Malaysian aviation entrepreneur Tony Fernandes ended an unhappy Formula One adventure on Wednesday by selling his struggling Caterham team to a group of Swiss and Middle Eastern investors with former driver Christijan Albers at the helm.
The team announced in a statement ahead of Sunday’s British Grand Prix that they would continue to race as Caterham, from their existing factory at Leafield in central England, for the immediate future.
Dutch retired driver Albers, who competed in 46 grands prix with tail-end teams between 2005 and 2007, is to take over the day-to-day running of the team with the assistance of Manfredi Ravetto.
Albers replaces the departing Cyril Abiteboul, who was appointed principal by Fernandes at the end of 2012 when the AirAsia boss decided to step back and focus on other business interests.
Caterham said Romanian-born Colin Kolles, who was Albers’ principal when the Dutchman drove for the Midland and Spyker teams that became Force India, has been advising the consortium.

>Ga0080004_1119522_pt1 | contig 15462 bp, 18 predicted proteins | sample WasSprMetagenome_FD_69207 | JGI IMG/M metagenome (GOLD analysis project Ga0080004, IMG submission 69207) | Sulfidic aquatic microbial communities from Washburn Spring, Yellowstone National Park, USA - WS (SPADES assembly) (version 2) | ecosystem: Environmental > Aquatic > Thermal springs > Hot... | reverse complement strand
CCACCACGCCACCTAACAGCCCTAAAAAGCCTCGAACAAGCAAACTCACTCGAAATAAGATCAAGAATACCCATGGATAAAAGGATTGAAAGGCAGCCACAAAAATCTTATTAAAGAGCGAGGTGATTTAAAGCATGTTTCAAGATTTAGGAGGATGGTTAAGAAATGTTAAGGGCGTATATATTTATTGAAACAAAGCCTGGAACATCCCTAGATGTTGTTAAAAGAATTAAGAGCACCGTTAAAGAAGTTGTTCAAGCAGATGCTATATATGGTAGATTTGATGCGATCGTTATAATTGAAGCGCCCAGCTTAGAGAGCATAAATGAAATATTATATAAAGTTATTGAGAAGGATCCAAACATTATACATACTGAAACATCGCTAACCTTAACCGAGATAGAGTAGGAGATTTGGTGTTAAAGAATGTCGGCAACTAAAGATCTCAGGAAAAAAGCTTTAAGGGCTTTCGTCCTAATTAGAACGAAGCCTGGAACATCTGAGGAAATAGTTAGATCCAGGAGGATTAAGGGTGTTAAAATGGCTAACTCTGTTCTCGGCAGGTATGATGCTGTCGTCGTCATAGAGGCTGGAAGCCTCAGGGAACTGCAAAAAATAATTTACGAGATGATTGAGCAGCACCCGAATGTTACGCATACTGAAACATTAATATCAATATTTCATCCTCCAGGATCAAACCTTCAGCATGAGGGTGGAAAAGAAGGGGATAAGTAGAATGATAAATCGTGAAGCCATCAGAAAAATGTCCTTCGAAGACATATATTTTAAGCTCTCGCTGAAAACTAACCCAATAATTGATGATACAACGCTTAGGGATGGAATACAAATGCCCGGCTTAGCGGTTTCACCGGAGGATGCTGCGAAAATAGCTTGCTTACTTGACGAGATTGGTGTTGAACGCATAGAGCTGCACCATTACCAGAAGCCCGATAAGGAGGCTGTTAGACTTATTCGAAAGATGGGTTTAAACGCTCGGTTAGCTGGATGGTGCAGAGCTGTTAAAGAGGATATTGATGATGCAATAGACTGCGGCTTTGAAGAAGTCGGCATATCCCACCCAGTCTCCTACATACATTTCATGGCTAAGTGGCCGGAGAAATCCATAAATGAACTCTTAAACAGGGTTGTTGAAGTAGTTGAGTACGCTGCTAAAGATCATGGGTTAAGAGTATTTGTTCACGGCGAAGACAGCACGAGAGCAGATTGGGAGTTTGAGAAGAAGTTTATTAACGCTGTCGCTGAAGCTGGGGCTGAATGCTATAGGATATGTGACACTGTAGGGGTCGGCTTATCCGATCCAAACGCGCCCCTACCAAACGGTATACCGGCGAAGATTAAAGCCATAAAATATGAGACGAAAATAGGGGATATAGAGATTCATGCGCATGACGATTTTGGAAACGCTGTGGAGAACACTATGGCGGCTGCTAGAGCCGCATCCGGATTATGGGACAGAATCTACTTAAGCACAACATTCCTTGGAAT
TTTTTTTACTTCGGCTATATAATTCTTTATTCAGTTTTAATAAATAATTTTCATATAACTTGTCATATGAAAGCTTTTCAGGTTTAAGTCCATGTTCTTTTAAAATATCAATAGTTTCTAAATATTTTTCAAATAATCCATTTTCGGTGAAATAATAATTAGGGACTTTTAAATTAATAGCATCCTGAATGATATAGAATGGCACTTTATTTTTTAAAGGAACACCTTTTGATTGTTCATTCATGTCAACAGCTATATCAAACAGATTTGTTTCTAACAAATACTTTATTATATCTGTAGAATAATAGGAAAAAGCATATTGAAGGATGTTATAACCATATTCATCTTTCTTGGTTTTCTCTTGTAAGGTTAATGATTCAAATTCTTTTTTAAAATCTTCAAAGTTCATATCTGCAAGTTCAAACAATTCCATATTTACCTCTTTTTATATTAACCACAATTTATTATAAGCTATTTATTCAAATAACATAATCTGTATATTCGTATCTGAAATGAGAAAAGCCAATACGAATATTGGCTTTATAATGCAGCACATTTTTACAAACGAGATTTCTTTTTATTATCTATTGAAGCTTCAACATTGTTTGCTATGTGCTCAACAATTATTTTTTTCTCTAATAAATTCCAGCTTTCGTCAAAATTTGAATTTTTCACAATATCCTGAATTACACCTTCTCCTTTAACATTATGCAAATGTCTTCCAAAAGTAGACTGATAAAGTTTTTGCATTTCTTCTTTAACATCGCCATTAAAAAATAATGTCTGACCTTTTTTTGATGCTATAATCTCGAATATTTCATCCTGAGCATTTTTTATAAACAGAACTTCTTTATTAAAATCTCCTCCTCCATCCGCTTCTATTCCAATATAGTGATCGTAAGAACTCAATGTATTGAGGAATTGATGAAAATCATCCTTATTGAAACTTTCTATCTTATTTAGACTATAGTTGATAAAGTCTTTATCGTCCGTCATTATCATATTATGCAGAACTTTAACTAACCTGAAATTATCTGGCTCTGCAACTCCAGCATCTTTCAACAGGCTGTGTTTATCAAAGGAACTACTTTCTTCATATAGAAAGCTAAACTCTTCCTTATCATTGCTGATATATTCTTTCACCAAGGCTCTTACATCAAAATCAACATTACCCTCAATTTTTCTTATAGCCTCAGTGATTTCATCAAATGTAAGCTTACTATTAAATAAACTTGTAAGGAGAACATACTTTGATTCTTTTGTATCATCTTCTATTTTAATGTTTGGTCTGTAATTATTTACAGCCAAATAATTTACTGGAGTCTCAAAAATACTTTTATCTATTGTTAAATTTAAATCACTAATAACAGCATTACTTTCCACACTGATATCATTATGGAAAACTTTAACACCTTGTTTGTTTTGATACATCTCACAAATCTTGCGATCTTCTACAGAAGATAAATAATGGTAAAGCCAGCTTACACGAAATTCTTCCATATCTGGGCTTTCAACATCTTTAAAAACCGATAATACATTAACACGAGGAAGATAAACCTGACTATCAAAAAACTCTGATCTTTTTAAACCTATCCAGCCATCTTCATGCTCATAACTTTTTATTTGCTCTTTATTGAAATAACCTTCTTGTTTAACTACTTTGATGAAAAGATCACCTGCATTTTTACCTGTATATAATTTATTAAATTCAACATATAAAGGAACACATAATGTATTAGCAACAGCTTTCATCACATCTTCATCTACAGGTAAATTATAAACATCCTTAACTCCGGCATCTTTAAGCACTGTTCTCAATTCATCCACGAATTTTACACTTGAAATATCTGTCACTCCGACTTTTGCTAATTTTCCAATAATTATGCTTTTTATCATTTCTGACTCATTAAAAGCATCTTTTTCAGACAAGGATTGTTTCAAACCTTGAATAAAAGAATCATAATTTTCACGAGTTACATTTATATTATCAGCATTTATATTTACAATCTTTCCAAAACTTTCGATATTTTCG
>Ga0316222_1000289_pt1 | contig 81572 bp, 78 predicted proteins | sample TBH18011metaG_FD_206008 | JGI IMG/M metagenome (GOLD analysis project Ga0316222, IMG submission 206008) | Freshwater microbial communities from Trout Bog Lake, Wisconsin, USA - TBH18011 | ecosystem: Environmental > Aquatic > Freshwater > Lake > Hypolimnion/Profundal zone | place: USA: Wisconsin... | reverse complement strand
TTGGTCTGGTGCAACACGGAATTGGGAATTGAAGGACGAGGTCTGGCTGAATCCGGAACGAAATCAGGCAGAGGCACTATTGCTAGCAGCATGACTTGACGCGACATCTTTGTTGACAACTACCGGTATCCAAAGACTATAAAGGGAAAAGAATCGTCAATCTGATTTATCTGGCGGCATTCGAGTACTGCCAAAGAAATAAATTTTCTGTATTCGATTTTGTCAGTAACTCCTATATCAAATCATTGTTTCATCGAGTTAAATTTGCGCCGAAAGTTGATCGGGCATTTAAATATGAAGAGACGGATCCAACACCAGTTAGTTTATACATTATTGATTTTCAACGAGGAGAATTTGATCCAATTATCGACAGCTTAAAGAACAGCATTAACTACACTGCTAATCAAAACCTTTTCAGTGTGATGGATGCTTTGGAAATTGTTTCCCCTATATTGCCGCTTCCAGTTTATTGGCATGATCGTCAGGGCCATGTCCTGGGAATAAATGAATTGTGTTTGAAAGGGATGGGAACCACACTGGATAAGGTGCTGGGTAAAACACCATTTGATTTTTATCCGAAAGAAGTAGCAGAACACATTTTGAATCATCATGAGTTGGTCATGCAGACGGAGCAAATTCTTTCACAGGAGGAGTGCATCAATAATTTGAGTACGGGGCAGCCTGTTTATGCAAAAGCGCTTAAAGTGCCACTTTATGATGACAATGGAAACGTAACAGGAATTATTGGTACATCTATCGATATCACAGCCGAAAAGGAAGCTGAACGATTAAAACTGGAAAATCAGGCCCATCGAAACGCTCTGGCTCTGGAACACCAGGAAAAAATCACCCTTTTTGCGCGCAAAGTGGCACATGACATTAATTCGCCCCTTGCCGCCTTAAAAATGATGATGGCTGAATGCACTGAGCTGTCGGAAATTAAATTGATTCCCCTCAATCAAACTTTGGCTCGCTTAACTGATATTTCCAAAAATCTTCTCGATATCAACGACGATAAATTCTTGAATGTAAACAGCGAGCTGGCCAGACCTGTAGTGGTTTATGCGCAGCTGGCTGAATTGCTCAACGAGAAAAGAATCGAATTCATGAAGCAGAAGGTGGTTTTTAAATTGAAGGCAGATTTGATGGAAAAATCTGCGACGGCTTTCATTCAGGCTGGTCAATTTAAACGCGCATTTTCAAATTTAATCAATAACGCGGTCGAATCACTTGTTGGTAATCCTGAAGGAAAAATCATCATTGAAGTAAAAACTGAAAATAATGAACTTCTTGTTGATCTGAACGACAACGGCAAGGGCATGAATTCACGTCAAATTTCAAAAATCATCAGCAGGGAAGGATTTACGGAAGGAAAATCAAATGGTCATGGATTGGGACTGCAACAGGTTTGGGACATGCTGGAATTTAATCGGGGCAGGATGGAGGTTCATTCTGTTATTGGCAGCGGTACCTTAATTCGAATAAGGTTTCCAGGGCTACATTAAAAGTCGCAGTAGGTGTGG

The sale ended a costly and ultimately failed foray into motor racing for Fernandes, whose main sporting interests have increasingly become focused on his Premier League soccer side Queens Park Rangers.
Fernandes heralded the end of his involvement when he closed down his Twitter account last week with “F1 hasn’t worked.”
He entered F1 in 2010.
In four-and-a-half seasons, Caterham have failed to score a single point, making them the only team on the current grid in that predicament, and this season has seen the car no more competitive.
In January, after announcing Japan’s Kamui Kobayashi and Sweden’s Marcus Ericsson as his drivers, he said F1 was too predictable, too expensive and not exciting enough with insufficient chances for underdogs to surprise.